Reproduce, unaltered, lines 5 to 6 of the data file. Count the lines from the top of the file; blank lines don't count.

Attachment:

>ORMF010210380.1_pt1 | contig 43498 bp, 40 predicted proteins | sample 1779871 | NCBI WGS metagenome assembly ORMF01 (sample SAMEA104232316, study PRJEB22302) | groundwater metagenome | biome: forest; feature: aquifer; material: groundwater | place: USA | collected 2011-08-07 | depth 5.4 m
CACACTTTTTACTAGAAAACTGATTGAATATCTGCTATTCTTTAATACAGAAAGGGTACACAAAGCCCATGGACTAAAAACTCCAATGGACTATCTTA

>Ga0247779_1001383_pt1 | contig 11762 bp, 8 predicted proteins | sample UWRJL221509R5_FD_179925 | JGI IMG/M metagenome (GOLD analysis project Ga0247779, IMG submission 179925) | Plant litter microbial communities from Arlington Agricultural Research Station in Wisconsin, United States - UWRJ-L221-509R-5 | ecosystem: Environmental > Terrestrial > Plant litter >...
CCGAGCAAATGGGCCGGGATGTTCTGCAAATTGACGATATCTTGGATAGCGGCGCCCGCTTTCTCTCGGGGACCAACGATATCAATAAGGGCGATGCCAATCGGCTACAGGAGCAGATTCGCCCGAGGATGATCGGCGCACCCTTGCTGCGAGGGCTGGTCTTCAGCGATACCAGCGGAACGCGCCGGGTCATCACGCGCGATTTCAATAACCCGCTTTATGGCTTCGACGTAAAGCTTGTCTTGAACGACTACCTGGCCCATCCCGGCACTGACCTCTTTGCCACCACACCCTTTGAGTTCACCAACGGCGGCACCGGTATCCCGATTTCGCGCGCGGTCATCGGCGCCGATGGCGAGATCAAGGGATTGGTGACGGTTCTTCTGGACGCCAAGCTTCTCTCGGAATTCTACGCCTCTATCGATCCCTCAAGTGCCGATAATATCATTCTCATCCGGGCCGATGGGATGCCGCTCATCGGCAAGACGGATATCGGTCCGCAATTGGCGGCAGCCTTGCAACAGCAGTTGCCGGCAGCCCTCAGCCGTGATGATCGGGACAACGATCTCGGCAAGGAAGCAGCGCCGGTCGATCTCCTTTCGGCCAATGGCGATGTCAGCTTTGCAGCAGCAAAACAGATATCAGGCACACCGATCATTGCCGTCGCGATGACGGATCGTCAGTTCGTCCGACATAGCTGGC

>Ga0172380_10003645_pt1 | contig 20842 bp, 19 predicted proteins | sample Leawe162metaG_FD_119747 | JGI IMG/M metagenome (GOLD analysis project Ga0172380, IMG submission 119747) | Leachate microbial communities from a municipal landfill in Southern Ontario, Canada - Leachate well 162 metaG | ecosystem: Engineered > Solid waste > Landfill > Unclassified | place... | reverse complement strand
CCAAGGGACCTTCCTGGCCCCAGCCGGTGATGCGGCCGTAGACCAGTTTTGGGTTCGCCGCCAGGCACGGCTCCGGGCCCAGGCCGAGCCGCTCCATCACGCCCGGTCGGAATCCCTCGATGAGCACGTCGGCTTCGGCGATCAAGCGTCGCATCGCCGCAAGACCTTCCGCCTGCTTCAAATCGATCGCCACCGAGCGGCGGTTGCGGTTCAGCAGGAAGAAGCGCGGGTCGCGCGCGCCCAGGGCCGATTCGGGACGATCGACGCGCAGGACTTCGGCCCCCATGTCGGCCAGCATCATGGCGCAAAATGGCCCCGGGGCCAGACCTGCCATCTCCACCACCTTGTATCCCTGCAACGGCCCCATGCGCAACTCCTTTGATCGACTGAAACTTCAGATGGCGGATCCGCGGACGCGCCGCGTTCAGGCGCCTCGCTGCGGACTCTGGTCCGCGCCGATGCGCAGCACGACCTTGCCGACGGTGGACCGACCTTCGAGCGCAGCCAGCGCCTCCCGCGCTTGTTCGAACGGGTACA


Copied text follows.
>Ga0172380_10003645_pt1 | contig 20842 bp, 19 predicted proteins | sample Leawe162metaG_FD_119747 | JGI IMG/M metagenome (GOLD analysis project Ga0172380, IMG submission 119747) | Leachate microbial communities from a municipal landfill in Southern Ontario, Canada - Leachate well 162 metaG | ecosystem: Engineered > Solid waste > Landfill > Unclassified | place... | reverse complement strand
CCAAGGGACCTTCCTGGCCCCAGCCGGTGATGCGGCCGTAGACCAGTTTTGGGTTCGCCGCCAGGCACGGCTCCGGGCCCAGGCCGAGCCGCTCCATCACGCCCGGTCGGAATCCCTCGATGAGCACGTCGGCTTCGGCGATCAAGCGTCGCATCGCCGCAAGACCTTCCGCCTGCTTCAAATCGATCGCCACCGAGCGGCGGTTGCGGTTCAGCAGGAAGAAGCGCGGGTCGCGCGCGCCCAGGGCCGATTCGGGACGATCGACGCGCAGGACTTCGGCCCCCATGTCGGCCAGCATCATGGCGCAAAATGGCCCCGGGGCCAGACCTGCCATCTCCACCACCTTGTATCCCTGCAACGGCCCCATGCGCAACTCCTTTGATCGACTGAAACTTCAGATGGCGGATCCGCGGACGCGCCGCGTTCAGGCGCCTCGCTGCGGACTCTGGTCCGCGCCGATGCGCAGCACGACCTTGCCGACGGTGGACCGACCTTCGAGCGCAGCCAGCGCCTCCCGCGCTTGTTCGAACGGGTACA